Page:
If a tree falls down in a city, does anyone notice? That question might seem anomalous, but it was on the mind of The Man From FCPA after reports surfaced that South African President Jacob Zuma agreed to set up a nationwide corruption commission to look into allegations of rampant corruption through looting of government agencies and state-owned entities, most particularly through Zuma’s links with the Gupta family. Zuma had long resisted such calls, even from government officials and members of his own political party, the African National Congress.
Why would President Zuma do an about-face and agree to such a demand? The President’s announcement also followed a court ruling on Dec. 14, 2017, which ordered the President to appoint a commission of inquiry within 30 days and to pay the costs of the investigation. Also, there was talk within the African National Congress of forcing President Zuma to step down before his current term expires in 2019. It may be he believes the creation of a commission will forestall this demand for his early retirement.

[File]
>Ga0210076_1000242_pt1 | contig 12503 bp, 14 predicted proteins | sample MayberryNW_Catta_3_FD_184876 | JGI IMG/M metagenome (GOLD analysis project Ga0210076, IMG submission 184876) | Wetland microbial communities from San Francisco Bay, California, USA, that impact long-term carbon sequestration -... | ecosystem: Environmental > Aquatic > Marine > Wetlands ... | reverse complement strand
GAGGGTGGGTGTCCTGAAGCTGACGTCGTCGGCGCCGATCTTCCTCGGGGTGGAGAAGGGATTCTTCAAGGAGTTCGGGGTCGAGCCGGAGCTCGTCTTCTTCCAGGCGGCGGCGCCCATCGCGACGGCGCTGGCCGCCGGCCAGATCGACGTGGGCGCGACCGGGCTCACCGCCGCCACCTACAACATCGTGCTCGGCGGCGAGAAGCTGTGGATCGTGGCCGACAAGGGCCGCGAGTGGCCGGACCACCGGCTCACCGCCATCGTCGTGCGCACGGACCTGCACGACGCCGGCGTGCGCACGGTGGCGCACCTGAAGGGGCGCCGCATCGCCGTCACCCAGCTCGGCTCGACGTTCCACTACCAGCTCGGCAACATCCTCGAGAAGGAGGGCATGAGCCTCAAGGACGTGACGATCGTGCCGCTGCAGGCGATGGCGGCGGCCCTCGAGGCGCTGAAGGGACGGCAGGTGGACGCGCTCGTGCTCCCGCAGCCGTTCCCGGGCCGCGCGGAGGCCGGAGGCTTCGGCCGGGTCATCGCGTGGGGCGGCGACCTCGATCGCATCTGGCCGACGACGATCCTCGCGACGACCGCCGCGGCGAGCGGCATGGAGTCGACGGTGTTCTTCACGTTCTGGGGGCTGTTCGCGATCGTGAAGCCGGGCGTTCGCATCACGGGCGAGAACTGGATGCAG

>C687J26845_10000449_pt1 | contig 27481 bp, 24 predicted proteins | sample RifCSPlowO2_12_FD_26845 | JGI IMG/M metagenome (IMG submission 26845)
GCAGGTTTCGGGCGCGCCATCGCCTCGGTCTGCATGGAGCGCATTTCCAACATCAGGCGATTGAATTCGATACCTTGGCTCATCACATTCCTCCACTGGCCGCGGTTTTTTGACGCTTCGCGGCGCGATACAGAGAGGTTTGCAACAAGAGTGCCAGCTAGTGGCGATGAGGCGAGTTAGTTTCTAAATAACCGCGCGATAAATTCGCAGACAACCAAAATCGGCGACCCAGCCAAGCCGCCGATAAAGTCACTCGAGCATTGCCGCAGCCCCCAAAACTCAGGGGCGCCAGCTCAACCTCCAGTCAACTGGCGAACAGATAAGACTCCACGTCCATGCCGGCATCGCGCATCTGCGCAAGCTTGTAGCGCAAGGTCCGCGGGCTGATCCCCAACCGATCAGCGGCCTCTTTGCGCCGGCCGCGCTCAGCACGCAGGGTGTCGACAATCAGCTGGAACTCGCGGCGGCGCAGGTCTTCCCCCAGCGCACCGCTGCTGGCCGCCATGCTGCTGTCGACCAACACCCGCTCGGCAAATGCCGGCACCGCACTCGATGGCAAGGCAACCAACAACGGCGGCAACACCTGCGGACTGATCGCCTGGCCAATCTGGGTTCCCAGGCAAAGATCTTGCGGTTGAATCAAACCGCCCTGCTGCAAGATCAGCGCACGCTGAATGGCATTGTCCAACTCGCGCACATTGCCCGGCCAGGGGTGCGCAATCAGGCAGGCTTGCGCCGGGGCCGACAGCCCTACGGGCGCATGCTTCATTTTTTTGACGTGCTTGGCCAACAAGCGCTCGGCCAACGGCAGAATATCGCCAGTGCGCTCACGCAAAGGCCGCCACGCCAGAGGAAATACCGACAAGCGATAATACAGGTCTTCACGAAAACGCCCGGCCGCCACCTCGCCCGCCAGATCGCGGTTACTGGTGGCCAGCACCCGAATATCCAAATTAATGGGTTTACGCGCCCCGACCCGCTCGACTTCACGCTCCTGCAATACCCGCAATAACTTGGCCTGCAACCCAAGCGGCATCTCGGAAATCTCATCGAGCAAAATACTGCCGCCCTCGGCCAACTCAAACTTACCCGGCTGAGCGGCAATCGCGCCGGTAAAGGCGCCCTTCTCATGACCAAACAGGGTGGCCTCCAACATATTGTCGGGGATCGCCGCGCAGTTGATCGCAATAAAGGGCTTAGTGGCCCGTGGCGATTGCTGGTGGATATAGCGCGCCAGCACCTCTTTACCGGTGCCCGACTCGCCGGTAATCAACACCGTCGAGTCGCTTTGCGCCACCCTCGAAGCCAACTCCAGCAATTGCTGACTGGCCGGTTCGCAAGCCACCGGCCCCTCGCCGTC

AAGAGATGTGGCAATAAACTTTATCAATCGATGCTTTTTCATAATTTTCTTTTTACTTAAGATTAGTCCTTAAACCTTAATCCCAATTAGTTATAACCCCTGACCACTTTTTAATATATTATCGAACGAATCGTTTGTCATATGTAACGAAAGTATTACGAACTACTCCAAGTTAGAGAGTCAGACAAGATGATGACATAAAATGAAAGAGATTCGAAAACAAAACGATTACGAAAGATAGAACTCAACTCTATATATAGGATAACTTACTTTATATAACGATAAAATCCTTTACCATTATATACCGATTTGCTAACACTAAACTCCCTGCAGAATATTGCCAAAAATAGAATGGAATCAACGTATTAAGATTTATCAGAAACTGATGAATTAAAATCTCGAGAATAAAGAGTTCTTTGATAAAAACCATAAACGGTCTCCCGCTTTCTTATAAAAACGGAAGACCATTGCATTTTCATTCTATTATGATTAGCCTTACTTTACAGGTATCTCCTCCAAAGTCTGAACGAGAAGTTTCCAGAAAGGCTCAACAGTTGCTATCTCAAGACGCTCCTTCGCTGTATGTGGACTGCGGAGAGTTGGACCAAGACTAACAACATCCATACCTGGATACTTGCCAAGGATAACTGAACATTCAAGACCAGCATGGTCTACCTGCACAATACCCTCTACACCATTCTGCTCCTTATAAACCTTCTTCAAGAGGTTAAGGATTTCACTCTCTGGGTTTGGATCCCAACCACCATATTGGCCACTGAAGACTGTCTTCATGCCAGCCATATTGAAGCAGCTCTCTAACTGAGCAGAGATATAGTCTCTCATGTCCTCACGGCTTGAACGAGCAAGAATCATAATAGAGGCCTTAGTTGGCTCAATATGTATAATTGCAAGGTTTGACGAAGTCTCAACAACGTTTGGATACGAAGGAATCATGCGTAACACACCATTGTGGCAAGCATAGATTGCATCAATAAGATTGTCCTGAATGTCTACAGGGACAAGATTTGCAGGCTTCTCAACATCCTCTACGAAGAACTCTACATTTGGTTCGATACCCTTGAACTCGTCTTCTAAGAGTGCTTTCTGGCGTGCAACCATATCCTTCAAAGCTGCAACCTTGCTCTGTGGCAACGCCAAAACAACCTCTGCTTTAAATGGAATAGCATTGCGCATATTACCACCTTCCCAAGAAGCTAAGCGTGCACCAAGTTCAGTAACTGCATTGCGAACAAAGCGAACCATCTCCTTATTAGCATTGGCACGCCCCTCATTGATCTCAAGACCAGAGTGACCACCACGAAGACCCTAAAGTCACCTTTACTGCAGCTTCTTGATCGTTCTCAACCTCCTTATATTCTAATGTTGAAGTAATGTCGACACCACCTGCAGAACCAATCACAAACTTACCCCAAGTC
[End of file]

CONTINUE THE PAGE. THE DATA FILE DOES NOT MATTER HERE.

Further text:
Of course, there can be nothing good to come out of this commission for the President unless it is simply to delay, delay, delay his impending departure by an agreed upon resignation/retirement rather than a sacking by his own party or impeachment by the South African parliament. It is difficult to believe that any sitting President would voluntarily cooperate with such an investigation knowing what has happened to his country under his time in office. It may be that President Zuma does not believe there was any corruption by his immediate family or his friends the Gupta family, and it is simply his political enemies out to get him.
Given the current reality that international businesses are starting to pull back from business that did business with the Gupta family or its affiliates, such as PwC and McKinsey and Co., there may be lots of fire underneath all that smoke.